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Berman, Clinton appointed to Hopi Tribal Court of Appeals


October 05, 2009

Dean Paul Schiff Berman and Professor Robert Clinton of the Sandra Day O'Connor College of Law at Arizona State University recently were appointed to the Hopi Tribal Court of Appeals.

The appointment was announced in a letter from Gloria Kindig, Chief Judge for the Hopi Tribal Court.

"I want to personally thank each of you for being willing to help us out and serve on the Hopi Court of Appeals," Kindig wrote.

Berman says he is excited about the opportunity.

"Our Indian Legal Program is one of the very best in the country, and we are committed to working with tribes on legal issues," Berman says. "I could think of no better way to symbolize and deepen that commitment than to volunteer to serve as a tribal court judge. I am extremely excited about the opportunity to learn more about the Hopi legal system and to contribute as best I can."

Rebecca Tsosie, executive director of the Indian Legal Program, stresses the importance of the appointment.

"Tribal courts play a vital role in the articulation of tribal sovereignty because they are the only institutional structure to set forth the role of tribal law and delineate the relationship of tribal law to federal law within the complex array of jurisdictional issues that confront modern tribal governments," Tsosie says. "The Indian Legal Program has had a longstanding commitment to serve tribal court systems and, therefore, we are honored that the Hopi Tribe has selected professor Robert Clinton and Dean Paul Schiff Berman for service on the Hopi Tribal Court of Appeals. Together with Chief Appellate Judge Anna Atencio, these distinguished jurists will bring a collective wisdom and experience to the Hopi Tribe's judicial system."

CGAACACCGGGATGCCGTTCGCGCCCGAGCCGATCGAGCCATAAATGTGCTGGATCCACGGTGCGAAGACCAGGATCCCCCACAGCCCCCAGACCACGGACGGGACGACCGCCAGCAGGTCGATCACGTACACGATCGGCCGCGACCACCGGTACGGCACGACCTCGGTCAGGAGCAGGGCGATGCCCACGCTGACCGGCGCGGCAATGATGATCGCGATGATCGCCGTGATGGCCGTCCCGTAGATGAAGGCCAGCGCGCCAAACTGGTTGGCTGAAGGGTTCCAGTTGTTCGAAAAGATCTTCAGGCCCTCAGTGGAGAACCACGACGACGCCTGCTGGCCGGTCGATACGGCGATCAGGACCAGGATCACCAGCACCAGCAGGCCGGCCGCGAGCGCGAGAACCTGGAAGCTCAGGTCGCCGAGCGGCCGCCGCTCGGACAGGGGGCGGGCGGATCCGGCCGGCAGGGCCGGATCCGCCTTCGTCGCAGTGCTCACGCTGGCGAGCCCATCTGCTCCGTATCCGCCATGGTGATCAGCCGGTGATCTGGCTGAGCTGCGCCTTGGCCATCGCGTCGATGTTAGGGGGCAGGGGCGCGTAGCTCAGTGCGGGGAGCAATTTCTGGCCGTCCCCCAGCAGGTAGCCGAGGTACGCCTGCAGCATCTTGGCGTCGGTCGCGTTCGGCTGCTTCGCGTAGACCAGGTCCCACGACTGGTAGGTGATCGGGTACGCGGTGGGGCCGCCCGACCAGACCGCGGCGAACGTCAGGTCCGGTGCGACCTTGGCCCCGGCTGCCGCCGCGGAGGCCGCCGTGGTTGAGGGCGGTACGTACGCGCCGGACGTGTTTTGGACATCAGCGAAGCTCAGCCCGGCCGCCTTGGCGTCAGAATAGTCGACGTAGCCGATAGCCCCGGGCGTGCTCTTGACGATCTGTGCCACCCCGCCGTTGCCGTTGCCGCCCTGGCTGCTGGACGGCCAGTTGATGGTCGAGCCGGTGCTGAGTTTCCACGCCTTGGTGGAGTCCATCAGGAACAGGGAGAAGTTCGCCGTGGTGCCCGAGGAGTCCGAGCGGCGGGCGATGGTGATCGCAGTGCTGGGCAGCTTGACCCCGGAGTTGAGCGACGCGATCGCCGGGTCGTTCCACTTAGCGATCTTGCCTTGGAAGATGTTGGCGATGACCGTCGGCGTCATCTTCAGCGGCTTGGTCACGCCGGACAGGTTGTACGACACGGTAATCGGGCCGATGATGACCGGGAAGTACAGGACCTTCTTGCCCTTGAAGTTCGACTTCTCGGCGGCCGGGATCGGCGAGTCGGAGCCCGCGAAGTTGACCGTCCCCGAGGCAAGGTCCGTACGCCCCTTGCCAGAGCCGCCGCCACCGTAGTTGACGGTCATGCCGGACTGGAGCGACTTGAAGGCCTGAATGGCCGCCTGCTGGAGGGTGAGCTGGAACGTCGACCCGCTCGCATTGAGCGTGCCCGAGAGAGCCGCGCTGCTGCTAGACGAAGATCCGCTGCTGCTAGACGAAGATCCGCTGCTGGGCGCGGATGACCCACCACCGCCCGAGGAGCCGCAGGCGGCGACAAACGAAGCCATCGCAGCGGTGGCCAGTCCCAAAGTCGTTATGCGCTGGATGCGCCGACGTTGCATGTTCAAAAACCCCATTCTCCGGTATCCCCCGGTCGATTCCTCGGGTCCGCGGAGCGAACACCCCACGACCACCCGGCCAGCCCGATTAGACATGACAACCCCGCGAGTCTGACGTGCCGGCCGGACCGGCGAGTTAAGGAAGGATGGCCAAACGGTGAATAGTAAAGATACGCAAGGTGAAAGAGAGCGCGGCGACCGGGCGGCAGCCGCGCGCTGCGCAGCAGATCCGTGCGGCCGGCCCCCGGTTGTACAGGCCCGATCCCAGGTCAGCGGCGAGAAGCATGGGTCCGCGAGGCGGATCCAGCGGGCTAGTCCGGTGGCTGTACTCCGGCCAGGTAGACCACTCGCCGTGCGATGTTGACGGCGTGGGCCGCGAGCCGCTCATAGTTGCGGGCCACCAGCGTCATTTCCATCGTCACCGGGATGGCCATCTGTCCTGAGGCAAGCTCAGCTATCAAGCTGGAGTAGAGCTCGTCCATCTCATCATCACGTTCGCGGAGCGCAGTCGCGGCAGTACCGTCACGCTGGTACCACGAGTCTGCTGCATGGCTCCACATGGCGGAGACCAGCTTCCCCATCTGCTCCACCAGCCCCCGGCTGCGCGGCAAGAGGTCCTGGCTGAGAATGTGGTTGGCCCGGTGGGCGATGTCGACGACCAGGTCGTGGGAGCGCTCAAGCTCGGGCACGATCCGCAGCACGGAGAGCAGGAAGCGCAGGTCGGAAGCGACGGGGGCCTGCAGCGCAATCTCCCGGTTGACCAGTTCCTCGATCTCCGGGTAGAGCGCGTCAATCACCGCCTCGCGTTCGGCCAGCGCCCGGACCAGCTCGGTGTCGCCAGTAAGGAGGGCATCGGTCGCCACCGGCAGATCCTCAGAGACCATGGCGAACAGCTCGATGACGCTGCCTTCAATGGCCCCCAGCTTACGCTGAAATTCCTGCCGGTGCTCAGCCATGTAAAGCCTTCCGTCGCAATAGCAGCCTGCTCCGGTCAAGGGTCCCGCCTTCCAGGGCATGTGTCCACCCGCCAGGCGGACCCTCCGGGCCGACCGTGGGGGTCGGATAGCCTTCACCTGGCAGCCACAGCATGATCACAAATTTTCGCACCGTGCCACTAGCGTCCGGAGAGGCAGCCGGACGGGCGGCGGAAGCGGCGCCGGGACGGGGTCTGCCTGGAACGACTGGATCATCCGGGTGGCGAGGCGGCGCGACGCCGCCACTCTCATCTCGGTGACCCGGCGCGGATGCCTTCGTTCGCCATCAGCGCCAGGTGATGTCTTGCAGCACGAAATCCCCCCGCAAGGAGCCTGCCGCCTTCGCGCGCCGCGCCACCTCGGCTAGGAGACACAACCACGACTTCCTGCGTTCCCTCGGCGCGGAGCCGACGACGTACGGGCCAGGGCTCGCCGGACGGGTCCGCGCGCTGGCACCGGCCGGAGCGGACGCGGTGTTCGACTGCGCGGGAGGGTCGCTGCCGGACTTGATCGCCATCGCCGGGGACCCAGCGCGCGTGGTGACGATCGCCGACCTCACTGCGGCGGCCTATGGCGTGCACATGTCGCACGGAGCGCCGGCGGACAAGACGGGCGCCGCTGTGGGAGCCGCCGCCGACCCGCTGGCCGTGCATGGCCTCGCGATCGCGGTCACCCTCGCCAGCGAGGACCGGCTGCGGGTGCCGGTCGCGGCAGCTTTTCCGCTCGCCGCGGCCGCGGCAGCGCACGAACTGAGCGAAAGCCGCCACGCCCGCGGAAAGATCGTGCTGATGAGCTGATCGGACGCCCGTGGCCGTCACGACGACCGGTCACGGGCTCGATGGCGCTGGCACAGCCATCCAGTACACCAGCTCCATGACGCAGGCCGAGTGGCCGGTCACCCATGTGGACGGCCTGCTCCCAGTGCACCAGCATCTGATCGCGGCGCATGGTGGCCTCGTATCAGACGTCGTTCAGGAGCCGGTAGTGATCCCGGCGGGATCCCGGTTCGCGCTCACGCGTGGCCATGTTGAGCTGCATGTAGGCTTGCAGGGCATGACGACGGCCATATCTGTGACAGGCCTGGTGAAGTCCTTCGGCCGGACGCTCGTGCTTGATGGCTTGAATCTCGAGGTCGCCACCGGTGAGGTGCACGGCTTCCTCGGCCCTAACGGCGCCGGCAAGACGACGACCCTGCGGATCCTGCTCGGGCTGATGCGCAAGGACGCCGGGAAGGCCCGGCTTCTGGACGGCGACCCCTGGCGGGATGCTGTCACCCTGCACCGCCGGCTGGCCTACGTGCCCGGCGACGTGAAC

Berman earned his bachelor's degree, summa cum laude, from Princeton University in 1988 and his juris doctorate in 1995 from New York University School of Law, where he served as managing editor of the NYU Law Review. He has served as law clerk to then Chief Judge Harry T. Edwards, of the United States Court of Appeals for the District of Columbia Circuit, and for Associate Justice Ruth Bader Ginsburg, of the United States Supreme Court. His scholarship focuses on the intersection of international law, conflict of laws, cyberspace law, and the cultural analysis of law. Before becoming dean at ASU, Berman was the Jesse Root Professor of Law at the University of Connecticut School of Law.

Clinton earned a bachelor's degree in political science at the University of Michigan in 1968, and his juris doctorate at the University of Chicago Law School in 1971. He worked in private practice in Chicago, taught on the faculty at the University of Iowa College of Law, then moved to ASU, where he is a Foundation Professor of Law and an affiliated faculty member of the ASU American Indian Studies Program. He also serves as Chief Justice of the Winnebago Supreme Court, as Associate Justice of the Cheyenne River Sioux Tribal Court of Appeals, as Associate Justice for the Colorado River Indian Tribes Court of Appeals and the Hualapai Nation Court of Appeals, and as a temporary judge for other tribes. He teaches and writes about federal Indian law, tribal law, Native American history, constitutional law, federal courts, civil procedure and copyrights. He is the co-author of casebooks on Indian law and federal courts, The Handbook of Federal Indian Law, Colonial and American Indian Treaties.

Judy Nichols, Judith.Nichols@asu.edu
(480) 727-7895
Sandra Day O’Connor College of Law